• How they interact with your site – do they click a button? Does something move or is it animated? Does something pop open or drop down?
  • Pictures – yes, even your pictures – should have a similar tone and feel.

Your Content Should be Consistent, Too

This actually applies to all of your marketing, but keeping the content consistent throughout your website is not only big for UX but also increasing conversions. The tone, mood, quality, and even quantity should stay the same throughout your site (even in longer-form content like blog articles). Your users get used to the tone you set and they’ll expect that or can get confused.

You also want to match the tone of your website with your design. I just went through a huge refresh on my main Web Development business website because while I had a good design and great copy, they didn’t match. Now my playful, sarcastic copy fits in better with the design and it works together more seamlessly.

When it comes to copy, it needs to be kept the same not only across the website but throughout a brand’s marketing. That helps to keep their message clear and on-point but also helps to bring people back to your websites because they’ll know what to expect.

Shit, even when posting regular content like blogs, emails, or podcasts (hint hint), it’s best to do so on a consistent, regular basis. Your audiences will learn that a blog or a podcast episode gets dropped at say Wednesdays at 8am and go look for it.

If that schedule is all over the place, they’ll not be sure when to come back and they’ll stop looking for you.

Consistency is the Key to Speeding Up Your Processes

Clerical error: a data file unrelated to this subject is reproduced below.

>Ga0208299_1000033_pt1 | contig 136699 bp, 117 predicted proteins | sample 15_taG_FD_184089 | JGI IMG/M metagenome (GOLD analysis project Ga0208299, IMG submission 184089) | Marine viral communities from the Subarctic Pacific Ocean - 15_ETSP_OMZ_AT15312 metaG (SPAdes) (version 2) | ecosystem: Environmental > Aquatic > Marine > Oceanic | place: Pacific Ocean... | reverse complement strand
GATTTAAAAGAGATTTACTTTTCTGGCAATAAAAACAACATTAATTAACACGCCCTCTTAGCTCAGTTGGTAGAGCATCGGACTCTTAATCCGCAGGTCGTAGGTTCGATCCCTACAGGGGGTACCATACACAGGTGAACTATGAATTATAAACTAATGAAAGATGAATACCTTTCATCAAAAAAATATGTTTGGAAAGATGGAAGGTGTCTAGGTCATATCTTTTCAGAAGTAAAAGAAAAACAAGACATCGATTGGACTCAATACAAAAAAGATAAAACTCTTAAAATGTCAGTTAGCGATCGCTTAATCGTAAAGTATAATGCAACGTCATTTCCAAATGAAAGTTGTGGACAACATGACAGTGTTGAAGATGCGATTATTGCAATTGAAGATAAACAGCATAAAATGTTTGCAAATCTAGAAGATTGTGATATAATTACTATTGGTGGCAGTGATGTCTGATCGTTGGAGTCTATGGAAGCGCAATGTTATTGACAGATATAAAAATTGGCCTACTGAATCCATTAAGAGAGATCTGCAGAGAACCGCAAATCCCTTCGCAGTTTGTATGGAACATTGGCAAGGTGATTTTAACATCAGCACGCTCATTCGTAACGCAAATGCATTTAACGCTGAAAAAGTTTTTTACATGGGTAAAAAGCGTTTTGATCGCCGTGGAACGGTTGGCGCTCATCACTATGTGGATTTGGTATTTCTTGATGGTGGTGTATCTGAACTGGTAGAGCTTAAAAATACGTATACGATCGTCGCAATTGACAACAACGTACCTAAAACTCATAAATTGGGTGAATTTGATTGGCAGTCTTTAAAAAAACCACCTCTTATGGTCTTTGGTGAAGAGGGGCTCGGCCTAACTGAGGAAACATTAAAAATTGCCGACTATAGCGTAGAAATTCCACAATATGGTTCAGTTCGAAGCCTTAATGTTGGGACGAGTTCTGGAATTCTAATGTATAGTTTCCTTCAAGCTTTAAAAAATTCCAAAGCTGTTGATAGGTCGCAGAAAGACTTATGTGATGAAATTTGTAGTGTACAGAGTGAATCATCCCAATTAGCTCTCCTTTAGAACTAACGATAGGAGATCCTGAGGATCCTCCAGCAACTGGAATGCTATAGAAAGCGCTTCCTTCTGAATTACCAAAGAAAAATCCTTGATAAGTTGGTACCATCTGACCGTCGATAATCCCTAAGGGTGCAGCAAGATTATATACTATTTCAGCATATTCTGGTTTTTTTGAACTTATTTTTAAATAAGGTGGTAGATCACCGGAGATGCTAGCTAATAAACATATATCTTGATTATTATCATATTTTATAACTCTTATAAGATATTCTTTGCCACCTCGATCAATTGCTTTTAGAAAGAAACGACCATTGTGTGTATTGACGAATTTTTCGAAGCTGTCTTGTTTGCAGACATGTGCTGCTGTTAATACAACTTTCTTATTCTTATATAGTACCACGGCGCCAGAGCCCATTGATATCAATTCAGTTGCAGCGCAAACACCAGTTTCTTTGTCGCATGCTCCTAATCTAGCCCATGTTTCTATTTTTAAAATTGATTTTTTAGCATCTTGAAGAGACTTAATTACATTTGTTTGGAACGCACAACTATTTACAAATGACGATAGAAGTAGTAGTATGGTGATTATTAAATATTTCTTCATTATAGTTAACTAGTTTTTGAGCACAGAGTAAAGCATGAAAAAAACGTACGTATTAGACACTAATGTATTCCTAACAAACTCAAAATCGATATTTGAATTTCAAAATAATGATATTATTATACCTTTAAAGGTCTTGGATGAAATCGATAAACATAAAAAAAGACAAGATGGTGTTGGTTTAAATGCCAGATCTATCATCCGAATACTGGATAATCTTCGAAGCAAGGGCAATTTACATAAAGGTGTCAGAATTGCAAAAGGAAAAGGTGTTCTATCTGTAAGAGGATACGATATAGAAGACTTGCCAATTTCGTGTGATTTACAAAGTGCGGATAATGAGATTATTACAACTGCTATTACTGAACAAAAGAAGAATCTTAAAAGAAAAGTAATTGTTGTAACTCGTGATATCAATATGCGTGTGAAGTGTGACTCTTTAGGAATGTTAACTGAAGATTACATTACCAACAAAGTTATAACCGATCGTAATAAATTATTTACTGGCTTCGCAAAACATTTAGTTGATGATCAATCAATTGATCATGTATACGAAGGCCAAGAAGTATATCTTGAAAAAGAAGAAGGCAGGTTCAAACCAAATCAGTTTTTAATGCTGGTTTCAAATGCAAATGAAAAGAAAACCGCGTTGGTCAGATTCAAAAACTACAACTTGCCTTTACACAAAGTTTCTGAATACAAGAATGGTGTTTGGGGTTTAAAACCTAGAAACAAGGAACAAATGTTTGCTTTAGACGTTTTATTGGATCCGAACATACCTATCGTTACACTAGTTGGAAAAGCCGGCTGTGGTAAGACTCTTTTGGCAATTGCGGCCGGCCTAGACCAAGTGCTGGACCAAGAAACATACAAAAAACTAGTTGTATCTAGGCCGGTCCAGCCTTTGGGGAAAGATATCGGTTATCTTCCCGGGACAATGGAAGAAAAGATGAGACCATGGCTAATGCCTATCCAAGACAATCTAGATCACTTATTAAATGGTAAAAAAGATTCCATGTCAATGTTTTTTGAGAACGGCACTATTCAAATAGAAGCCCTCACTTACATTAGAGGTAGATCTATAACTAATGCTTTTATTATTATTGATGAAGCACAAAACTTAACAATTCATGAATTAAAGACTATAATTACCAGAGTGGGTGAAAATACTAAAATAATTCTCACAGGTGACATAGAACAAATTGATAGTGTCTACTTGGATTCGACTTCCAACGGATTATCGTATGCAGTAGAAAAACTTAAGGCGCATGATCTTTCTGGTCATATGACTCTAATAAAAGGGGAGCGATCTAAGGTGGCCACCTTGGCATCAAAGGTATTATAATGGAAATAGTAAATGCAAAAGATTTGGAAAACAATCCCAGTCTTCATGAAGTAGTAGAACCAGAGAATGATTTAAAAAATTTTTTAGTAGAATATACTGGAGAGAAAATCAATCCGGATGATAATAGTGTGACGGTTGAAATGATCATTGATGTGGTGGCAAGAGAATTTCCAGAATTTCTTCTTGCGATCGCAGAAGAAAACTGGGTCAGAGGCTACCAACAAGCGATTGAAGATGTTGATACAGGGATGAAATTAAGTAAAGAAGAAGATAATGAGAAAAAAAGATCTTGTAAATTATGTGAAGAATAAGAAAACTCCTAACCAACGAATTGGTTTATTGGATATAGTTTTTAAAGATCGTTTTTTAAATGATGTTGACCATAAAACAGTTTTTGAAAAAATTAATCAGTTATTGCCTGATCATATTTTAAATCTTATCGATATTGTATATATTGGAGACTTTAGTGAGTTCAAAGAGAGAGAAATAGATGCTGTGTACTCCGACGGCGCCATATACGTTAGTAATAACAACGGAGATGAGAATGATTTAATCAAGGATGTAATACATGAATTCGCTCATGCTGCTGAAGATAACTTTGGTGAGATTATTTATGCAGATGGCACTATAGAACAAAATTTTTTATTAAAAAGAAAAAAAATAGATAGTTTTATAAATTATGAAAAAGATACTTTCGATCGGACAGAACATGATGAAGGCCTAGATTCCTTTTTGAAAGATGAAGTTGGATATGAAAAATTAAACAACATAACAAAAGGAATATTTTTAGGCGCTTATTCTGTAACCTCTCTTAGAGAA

Here’s the thing that I know you’ll care about most – when design elements and content is kept consistent throughout a website, it’s incredibly easy to build. Personally, being hyper-consistent with my own website builds allows me to build a small website in 8 hours, a medium in 10-15, and a large in under 40. It also keeps my stylesheets to just about 200-400 lines of code, and helps my sites to render faster because they’re lean.

I’m able to build a website that quickly because I’m so consistent in the design elements throughout the site so I’m not coding thirty lines of CSS for just one page. Consistent content also makes the design process quicker and easier because you’re dealing with similar copy lengths throughout, too.

Consistency Keeps Customers Happy

The real most important piece of consistency, however, is that it keeps your customers and their customers happy. They’ll breeze through even large websites, find it easier to place orders or book calls, and find the website so easy to use that they’re far more likely to return. When you help your customer have a consistent publishing schedule or have one for your own business, your target audience will find it far easier to connect and follow along.

While it can be fun to “mix it up,” I promise that if you focus on consistency in design and content you’ll find far better results with your marketing and the websites you build then if you didn’t.